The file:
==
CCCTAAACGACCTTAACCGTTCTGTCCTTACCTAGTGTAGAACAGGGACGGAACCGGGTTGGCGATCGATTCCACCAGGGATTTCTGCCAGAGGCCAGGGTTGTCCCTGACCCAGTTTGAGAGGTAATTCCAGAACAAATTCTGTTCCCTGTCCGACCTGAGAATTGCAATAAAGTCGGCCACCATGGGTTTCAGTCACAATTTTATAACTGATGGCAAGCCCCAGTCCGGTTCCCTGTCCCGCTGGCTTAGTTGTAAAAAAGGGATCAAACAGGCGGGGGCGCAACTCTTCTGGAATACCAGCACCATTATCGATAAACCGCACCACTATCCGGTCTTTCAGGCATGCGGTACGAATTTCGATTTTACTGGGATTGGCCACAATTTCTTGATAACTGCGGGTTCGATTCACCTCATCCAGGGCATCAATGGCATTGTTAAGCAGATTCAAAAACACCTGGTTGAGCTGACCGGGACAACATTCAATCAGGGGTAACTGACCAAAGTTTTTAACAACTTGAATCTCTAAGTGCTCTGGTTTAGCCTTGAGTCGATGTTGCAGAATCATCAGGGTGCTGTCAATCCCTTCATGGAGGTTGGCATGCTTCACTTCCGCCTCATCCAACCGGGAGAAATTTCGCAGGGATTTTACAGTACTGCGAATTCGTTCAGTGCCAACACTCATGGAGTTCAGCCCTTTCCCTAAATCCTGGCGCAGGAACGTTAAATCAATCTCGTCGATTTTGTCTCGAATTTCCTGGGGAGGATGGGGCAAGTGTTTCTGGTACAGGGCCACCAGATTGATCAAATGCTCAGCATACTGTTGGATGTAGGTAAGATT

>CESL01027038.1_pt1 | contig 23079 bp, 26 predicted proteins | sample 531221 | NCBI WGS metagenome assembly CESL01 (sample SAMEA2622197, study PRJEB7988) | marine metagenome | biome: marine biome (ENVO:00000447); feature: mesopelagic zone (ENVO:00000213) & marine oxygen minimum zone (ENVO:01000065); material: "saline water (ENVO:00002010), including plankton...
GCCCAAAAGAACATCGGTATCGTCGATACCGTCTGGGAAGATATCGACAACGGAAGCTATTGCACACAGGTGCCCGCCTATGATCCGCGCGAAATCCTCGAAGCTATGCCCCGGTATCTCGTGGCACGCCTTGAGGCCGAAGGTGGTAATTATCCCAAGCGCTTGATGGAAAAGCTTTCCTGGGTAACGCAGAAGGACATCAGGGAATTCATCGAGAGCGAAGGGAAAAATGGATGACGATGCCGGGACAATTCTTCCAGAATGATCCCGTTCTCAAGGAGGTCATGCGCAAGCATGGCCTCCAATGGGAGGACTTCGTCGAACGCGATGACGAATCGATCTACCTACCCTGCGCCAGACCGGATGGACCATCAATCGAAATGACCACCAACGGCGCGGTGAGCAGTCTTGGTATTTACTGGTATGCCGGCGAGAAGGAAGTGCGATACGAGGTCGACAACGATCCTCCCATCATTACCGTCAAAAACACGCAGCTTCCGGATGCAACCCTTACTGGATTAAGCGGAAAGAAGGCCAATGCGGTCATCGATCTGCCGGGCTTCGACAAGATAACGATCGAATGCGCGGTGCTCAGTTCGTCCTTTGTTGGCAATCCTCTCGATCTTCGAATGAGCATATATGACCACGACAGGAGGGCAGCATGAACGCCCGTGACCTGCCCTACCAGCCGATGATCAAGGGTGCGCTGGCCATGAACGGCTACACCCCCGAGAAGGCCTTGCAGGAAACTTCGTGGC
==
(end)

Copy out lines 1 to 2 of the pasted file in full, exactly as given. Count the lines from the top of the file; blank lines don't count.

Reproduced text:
CCCTAAACGACCTTAACCGTTCTGTCCTTACCTAGTGTAGAACAGGGACGGAACCGGGTTGGCGATCGATTCCACCAGGGATTTCTGCCAGAGGCCAGGGTTGTCCCTGACCCAGTTTGAGAGGTAATTCCAGAACAAATTCTGTTCCCTGTCCGACCTGAGAATTGCAATAAAGTCGGCCACCATGGGTTTCAGTCACAATTTTATAACTGATGGCAAGCCCCAGTCCGGTTCCCTGTCCCGCTGGCTTAGTTGTAAAAAAGGGATCAAACAGGCGGGGGCGCAACTCTTCTGGAATACCAGCACCATTATCGATAAACCGCACCACTATCCGGTCTTTCAGGCATGCGGTACGAATTTCGATTTTACTGGGATTGGCCACAATTTCTTGATAACTGCGGGTTCGATTCACCTCATCCAGGGCATCAATGGCATTGTTAAGCAGATTCAAAAACACCTGGTTGAGCTGACCGGGACAACATTCAATCAGGGGTAACTGACCAAAGTTTTTAACAACTTGAATCTCTAAGTGCTCTGGTTTAGCCTTGAGTCGATGTTGCAGAATCATCAGGGTGCTGTCAATCCCTTCATGGAGGTTGGCATGCTTCACTTCCGCCTCATCCAACCGGGAGAAATTTCGCAGGGATTTTACAGTACTGCGAATTCGTTCAGTGCCAACACTCATGGAGTTCAGCCCTTTCCCTAAATCCTGGCGCAGGAACGTTAAATCAATCTCGTCGATTTTGTCTCGAATTTCCTGGGGAGGATGGGGCAAGTGTTTCTGGTACAGGGCCACCAGATTGATCAAATGCTCAGCATACTGTTGGATGTAGGTAAGATT

>CESL01027038.1_pt1 | contig 23079 bp, 26 predicted proteins | sample 531221 | NCBI WGS metagenome assembly CESL01 (sample SAMEA2622197, study PRJEB7988) | marine metagenome | biome: marine biome (ENVO:00000447); feature: mesopelagic zone (ENVO:00000213) & marine oxygen minimum zone (ENVO:01000065); material: "saline water (ENVO:00002010), including plankton...